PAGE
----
There’s a popular saying in the world of golf that “a bad day at golf still beats a good day at work.” While many will agree that there is some wisdom and truth to this saying, you can also make the case that a good day of golf can lead to a good day at work. How, you ask? There are a number of lessons a golfer learns on the course that can be applied in the workplace. Here are a few to consider:
Put it Behind You and Press On
Every golfer will hit their share of bad shots during a given round. This means the key to an enjoyable time on the course is focusing on how we can minimize those bad shots, put them behind us, and move on to the next shot. If we let those bad shots fester and consume us, not only will it lead to a bad round, it will run counter to the point of playing golf in the first place – having fun. It’s easy to see how this lesson can be applied in the workplace. Whether you own a business, are a long-time employee, or are in the early stages of your career, the ability to minimize mistakes, learn from them, and put them behind you are skills that will help you achieve success in business, and have fun doing it.
Hold Yourself Accountable
Golf may be the only sport in the world where a player has to call a penalty on themselves. Other sports have umpires, referees, and judges to ensure fair play, but on the golf course the honor system is in play. Violating that code of honor is a violation of the history, integrity, and spirit of the game, and it sends a very strong message about your character to those around you. Play the game the right way and you’ll feel good regardless of the outcome. The same is true in business. It seems like every day we see or read an example of a business trying to skirt the rules or push the boundaries of sound ethics in an attempt to get ahead or make an extra buck. People like to do business with people they like and trust, and one of the best ways to earn trust is to hold yourself accountable. Be honest and direct. And if you make a mistake, own up to it, fix it, and focus on minimizing mistakes in the future.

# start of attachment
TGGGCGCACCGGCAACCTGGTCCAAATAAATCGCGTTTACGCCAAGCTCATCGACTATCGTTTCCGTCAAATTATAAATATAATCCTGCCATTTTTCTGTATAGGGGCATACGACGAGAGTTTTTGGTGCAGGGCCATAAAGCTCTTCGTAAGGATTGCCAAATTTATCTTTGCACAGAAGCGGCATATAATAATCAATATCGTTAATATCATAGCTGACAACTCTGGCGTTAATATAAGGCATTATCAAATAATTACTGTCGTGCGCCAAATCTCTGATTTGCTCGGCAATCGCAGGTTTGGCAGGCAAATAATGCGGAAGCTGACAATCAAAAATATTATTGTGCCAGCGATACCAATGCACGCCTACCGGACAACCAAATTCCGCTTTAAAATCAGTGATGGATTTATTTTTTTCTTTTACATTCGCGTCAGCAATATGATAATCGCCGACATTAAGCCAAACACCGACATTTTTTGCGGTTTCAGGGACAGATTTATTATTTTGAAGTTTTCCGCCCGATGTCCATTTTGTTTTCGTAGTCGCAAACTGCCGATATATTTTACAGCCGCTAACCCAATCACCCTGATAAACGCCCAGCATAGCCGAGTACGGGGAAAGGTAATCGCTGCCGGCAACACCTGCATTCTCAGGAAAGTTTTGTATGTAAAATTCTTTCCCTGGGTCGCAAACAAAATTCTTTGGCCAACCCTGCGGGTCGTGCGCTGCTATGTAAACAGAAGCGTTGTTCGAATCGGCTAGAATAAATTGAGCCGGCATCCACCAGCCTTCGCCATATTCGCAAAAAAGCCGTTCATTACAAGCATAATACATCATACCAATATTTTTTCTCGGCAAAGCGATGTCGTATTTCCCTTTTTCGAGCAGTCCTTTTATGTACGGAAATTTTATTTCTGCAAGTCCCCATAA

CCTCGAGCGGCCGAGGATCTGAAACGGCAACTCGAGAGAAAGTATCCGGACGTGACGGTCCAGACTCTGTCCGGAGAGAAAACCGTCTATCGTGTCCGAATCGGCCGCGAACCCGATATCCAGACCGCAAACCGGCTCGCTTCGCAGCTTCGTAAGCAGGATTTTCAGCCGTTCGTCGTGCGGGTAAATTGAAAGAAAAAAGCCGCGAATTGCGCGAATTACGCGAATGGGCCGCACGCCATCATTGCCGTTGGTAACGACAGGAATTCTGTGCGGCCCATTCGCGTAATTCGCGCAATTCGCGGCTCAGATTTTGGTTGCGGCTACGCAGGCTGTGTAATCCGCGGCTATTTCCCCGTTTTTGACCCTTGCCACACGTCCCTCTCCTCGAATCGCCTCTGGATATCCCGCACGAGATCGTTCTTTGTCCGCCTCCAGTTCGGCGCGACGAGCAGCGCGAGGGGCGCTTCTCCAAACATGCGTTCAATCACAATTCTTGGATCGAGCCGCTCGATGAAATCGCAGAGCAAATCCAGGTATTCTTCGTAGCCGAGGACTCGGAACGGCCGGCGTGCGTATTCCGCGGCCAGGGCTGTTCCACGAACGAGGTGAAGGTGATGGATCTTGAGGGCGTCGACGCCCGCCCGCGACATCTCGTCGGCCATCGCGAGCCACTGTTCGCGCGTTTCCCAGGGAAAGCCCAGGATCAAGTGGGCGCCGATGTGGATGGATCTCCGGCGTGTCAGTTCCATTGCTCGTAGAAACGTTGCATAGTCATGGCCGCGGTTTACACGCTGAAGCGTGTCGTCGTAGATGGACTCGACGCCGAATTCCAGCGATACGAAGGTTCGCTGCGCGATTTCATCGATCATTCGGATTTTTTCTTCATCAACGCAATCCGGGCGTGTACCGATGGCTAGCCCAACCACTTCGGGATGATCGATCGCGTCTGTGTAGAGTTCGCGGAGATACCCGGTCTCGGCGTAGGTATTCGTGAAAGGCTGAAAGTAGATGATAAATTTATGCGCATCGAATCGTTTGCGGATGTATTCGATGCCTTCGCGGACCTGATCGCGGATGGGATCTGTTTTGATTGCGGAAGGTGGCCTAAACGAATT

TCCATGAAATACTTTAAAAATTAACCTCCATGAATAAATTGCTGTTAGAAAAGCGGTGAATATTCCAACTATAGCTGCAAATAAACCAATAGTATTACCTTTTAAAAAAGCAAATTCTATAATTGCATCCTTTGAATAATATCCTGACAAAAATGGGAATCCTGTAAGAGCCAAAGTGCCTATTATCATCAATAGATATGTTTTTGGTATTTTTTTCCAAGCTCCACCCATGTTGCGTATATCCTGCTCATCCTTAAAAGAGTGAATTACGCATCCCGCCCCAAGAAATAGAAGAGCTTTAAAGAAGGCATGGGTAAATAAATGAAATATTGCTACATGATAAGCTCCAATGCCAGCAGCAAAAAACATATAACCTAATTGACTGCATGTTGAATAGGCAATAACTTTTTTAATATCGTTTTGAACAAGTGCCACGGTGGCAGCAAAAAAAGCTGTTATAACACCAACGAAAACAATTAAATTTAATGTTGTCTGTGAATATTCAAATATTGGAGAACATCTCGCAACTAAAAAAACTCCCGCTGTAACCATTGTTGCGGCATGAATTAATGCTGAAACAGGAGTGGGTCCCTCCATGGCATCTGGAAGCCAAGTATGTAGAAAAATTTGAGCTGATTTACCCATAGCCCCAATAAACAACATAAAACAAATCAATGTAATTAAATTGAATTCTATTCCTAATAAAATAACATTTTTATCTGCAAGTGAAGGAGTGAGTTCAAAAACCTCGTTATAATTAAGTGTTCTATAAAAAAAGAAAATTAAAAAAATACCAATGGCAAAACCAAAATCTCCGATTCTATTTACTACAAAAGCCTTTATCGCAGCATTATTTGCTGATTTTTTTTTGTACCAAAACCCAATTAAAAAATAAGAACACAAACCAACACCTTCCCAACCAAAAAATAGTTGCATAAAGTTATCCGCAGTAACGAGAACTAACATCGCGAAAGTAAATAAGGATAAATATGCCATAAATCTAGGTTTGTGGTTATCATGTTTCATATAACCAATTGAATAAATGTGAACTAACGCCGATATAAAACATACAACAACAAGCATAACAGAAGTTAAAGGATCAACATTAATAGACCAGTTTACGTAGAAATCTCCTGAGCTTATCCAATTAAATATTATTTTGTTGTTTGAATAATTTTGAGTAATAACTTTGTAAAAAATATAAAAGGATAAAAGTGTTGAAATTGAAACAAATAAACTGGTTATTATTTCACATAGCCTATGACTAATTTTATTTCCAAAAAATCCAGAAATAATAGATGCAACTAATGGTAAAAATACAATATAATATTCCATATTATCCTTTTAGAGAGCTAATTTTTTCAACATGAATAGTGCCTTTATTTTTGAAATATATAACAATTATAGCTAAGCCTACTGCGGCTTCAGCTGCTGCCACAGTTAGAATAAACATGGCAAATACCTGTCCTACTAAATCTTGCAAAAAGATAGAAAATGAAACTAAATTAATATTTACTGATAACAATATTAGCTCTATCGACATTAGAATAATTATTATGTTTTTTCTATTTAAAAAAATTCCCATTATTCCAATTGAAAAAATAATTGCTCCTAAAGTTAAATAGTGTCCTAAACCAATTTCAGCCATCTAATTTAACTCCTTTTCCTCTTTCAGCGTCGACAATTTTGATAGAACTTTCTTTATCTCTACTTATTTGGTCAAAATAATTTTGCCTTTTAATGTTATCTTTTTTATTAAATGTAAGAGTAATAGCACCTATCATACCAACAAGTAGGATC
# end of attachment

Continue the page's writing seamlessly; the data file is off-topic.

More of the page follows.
Keep Score for Yourself
Another component of the golf honor system is that each player is responsible for keeping their own score, and for doing it fairly and honestly. Aside from the honesty and character involved in keeping your own score, it provides an opportunity to identify your strengths, weaknesses, and opportunities to improve. When keeping your own score in business, you have the same opportunity. It doesn’t matter if you’re a business owner, an employee, or an intern, it is important to set goals for yourself, keep score against those goals, perform an honest assessment of your performance, and make any adjustments necessary to spur improvement.
It’s easy during a round of golf and in the workplace to point fingers and blame bad performance on distractions and other people, but it’s much more beneficial to take responsibility, learn from the experience and use that knowledge to improve your performance.